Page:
Today, I want to offer some advice to all my start up and micro-business owner fans on what advice not to take from silver tongued experts and gurus.
I’m on the train. I’ve been at my publishers in London checking on new cover designs for the third edition of ‘Stripping for Freedom’ and before that I attended an entrepreneurship conference. Unfortunately, I’m with my co-author, the hopeless Tony Robinson OBE. This accounts for the unusual over garments I’ve put on for the train journey. These include a sou’wester, a plastic mac, gloves and plenty of loo paper covering my shoes.
Regular readers will be pleased to know that I’m all French today. Namely, I’m dressed by Jean-Paul Gaultier and accessorised by Louis Vuitton. I’m shod, red soled, by Christian Louboutin plus I’ve a few random dabs of Chanel – pour la bonne chance.
The first reason I’m now covered up is Robinson will at some time try to open the Dairy Stix for his coffee and later, he will open his badly shaken bottle of Diet Coke. The second reason is that when he gets bored of watching YouTube videos of himself he will want to play his favourite ‘Buzzy Bee’ game with me. This involves him telling me to say to him ‘Buzzy bee, buzzy bee, have you any honey?’ He’ll then take a few mouthfuls of Diet Coke, holding the liquid in his mouth. I’ll say ‘Buzzy bee, buzzy bee, have you any honey?’ He’ll then spray Diet Coke all over me.
Now, back to my advice on what advice not to take from the many so-called small business experts and entrepreneurship gurus you may encounter at events:
1. Ignore anything that you cannot immediately see how you could make it work for your business. There is lots of advice, purported to be useful for ‘SMEs’, 99% of all businesses, which is clearly nonsense and straight from corporate gibberland. The advice doesn’t work for the 70% of all businesses that have no employees at all and 96% of all businesses with less than 10 employees where the owner just wants to earn a decent living and does all the important work themselves.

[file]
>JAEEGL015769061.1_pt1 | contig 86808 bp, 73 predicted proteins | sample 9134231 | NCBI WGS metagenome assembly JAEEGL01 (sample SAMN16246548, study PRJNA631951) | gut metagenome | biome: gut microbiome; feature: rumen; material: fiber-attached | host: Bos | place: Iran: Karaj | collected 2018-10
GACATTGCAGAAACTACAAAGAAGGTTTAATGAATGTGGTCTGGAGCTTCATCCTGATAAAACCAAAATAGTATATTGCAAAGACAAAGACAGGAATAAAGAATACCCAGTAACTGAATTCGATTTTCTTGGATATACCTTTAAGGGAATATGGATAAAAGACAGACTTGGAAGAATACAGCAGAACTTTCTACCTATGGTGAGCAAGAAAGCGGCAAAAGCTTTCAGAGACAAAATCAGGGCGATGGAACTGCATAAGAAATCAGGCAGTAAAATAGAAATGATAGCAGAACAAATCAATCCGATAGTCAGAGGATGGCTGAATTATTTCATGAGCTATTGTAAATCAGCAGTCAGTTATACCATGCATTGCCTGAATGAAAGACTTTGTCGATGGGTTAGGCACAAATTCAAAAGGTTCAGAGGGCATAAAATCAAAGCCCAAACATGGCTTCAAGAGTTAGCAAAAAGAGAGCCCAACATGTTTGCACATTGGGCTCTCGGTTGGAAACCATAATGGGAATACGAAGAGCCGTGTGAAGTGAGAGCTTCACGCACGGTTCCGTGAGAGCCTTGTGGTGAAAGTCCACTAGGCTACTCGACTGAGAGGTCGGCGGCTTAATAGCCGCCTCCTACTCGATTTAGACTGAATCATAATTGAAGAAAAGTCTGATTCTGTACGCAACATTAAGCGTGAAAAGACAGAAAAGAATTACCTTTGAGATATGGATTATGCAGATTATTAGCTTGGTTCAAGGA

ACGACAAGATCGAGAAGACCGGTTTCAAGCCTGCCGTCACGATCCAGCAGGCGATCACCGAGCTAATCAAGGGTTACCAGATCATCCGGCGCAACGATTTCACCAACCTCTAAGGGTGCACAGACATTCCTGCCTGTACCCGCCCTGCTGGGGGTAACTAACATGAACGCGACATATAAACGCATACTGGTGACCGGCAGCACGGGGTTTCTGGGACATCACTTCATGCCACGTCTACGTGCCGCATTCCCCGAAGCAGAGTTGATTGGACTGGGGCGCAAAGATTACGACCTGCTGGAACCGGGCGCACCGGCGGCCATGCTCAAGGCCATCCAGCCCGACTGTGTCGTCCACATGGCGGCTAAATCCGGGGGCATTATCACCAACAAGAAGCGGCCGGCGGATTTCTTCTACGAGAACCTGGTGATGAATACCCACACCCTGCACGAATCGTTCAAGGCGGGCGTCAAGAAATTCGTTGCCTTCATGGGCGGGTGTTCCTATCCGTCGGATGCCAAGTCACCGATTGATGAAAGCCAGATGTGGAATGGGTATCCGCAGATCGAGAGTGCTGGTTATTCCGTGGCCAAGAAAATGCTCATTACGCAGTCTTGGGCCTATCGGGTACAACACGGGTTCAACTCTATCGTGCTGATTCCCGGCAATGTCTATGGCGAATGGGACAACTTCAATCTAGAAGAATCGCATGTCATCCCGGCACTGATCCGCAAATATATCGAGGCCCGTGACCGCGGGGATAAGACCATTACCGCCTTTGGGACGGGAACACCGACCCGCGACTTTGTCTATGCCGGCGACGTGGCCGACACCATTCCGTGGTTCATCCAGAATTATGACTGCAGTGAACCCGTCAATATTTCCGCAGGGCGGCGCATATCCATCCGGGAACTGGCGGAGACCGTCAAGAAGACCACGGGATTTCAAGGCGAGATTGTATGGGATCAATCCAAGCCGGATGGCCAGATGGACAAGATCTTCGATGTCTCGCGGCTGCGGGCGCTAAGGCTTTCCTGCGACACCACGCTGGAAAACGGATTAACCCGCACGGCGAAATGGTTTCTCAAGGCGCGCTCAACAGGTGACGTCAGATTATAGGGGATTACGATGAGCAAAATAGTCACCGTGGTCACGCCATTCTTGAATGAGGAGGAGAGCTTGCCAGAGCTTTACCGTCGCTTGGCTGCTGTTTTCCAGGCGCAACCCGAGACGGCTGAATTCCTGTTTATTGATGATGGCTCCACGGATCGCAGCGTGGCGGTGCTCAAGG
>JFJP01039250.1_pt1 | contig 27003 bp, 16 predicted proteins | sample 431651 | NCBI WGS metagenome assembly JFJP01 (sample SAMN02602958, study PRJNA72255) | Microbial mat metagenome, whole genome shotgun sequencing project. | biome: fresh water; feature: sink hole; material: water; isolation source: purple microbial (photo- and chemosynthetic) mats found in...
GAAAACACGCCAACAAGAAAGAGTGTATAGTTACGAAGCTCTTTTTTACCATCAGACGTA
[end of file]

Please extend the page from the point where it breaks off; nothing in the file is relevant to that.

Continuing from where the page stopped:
2. Ignore anything that sounds expensive. Serious entrepreneurs with serious businesses seem to make serious investments in all sorts of things that could leave you seriously overstretched. Most start-ups and micro biz owners risk their own money in their business but have no intention of building a major corporate entity, taking on major bank loans with guarantees and/or sharing their business with outside investors.
3. Ignore anything where the speaker is not telling you ‘how’ to do something but rather is advising you to pay someone just like them to give you some good advice. It seems to me that some of the entrepreneurs speaking at events actually make their money from advising businesses or from their celebrity and investing in others’ businesses. There seems little evidence that they know how to start and run their own micro-business.
Google the speaker’s name before you attend the conference. If they aren’t credible at knowing what it’s like to be doing what you do then skive off to Harvey Nicks – it’ll be a much better use of your time.
Finally, remember the Golden Soculitherz Rule, which I understand has been adopted by those crazy #Enterprise Rockers @EnterpriseRocks: ‘If you’re starting and running a micro-biz only take advice from someone who has started and run a micro-biz or is employed by someone who has started and run a micro-biz’